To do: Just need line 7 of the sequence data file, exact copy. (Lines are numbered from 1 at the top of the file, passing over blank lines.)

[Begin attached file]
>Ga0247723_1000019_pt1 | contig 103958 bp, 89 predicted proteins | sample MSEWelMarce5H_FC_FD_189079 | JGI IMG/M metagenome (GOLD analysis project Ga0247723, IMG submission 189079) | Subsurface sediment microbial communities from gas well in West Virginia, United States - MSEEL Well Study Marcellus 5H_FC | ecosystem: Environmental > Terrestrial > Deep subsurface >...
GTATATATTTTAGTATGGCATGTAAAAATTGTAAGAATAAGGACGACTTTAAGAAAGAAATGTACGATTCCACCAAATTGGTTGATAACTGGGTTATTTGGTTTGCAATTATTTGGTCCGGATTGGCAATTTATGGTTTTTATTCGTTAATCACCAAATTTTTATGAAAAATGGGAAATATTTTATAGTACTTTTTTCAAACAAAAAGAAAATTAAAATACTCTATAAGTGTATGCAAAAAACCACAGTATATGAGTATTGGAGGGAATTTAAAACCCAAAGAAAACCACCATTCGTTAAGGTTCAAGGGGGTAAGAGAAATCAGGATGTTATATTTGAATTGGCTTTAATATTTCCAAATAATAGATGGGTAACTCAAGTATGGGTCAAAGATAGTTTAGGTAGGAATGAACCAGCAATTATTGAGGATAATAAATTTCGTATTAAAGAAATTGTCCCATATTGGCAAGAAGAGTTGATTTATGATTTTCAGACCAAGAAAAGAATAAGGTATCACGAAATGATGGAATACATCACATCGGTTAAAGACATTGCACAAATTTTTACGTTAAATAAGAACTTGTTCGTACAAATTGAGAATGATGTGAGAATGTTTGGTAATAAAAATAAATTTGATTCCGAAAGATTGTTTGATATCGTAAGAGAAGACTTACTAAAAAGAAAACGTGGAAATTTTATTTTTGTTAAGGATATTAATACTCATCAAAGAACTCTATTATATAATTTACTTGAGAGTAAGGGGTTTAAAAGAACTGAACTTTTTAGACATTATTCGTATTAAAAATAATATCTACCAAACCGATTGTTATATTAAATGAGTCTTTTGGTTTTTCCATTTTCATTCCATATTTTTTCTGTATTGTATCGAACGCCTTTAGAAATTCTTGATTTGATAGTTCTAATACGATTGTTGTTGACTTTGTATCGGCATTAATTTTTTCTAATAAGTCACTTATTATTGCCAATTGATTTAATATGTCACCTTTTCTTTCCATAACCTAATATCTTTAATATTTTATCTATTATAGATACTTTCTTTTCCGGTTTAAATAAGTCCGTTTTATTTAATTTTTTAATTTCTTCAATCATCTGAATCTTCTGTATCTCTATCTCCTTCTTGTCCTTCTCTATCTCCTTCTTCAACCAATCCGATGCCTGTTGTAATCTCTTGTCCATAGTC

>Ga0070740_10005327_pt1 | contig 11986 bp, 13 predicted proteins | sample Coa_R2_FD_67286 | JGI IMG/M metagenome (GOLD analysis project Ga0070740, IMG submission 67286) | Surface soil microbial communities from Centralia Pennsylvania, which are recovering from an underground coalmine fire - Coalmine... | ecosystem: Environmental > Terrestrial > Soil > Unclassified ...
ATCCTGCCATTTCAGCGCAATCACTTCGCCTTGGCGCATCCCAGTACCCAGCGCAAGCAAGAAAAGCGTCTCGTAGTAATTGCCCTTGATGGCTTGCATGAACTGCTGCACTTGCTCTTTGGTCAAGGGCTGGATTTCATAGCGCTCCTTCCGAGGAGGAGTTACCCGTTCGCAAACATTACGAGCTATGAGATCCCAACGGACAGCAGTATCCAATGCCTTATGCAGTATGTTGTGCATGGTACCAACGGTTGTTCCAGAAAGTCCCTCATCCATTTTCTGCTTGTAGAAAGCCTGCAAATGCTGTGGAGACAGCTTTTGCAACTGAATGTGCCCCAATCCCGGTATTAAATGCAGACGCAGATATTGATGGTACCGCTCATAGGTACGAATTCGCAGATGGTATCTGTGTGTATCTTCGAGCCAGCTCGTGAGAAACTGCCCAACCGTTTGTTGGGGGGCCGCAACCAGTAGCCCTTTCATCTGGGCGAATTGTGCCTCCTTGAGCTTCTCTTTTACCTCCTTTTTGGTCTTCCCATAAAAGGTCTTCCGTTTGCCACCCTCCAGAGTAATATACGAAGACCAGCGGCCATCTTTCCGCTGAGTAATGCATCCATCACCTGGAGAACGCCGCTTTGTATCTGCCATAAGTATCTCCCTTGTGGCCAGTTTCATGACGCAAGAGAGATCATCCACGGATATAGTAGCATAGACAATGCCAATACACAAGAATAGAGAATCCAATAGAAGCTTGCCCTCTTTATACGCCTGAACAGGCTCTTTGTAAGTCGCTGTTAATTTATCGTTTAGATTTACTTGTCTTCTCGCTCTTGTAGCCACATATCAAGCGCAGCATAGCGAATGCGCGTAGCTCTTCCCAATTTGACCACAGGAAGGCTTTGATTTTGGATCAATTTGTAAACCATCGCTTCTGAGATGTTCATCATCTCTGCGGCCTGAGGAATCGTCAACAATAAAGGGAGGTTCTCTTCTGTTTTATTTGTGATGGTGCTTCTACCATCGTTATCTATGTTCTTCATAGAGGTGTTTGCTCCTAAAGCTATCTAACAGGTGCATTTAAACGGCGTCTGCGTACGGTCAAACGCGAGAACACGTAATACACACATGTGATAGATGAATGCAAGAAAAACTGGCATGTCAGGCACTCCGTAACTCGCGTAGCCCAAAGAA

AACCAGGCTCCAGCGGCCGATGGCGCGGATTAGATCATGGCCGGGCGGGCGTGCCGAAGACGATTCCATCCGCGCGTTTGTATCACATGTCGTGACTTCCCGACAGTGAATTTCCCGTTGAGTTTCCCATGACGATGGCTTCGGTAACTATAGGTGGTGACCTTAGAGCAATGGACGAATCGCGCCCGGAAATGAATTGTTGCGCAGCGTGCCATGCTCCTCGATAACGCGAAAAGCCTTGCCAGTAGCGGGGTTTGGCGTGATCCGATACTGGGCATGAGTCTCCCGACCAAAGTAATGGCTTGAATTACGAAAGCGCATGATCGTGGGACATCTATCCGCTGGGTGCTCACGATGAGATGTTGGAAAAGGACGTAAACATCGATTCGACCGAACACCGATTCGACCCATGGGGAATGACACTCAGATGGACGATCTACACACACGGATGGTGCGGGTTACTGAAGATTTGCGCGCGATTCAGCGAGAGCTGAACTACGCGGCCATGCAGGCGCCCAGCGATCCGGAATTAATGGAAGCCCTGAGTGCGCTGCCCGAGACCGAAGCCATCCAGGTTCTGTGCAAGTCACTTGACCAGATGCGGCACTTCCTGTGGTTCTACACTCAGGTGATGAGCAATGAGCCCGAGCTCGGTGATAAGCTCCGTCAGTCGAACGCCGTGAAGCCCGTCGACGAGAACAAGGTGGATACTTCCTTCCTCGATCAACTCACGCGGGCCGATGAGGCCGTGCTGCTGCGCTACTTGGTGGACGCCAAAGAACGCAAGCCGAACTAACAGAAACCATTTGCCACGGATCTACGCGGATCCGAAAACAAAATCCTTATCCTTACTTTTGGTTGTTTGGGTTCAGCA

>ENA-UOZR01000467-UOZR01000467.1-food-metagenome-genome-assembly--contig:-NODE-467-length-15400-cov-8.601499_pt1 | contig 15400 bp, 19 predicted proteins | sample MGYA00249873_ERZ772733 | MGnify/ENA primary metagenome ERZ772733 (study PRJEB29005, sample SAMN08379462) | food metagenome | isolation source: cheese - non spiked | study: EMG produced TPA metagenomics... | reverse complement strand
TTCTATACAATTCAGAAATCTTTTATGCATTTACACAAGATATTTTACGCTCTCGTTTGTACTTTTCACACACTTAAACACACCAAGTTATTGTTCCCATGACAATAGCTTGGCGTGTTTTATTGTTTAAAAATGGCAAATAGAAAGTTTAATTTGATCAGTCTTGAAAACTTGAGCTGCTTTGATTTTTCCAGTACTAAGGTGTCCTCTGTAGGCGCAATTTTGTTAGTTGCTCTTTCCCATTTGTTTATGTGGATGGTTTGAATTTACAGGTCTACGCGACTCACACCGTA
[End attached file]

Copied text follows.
TTCTATACAATTCAGAAATCTTTTATGCATTTACACAAGATATTTTACGCTCTCGTTTGTACTTTTCACACACTTAAACACACCAAGTTATTGTTCCCATGACAATAGCTTGGCGTGTTTTATTGTTTAAAAATGGCAAATAGAAAGTTTAATTTGATCAGTCTTGAAAACTTGAGCTGCTTTGATTTTTCCAGTACTAAGGTGTCCTCTGTAGGCGCAATTTTGTTAGTTGCTCTTTCCCATTTGTTTATGTGGATGGTTTGAATTTACAGGTCTACGCGACTCACACCGTA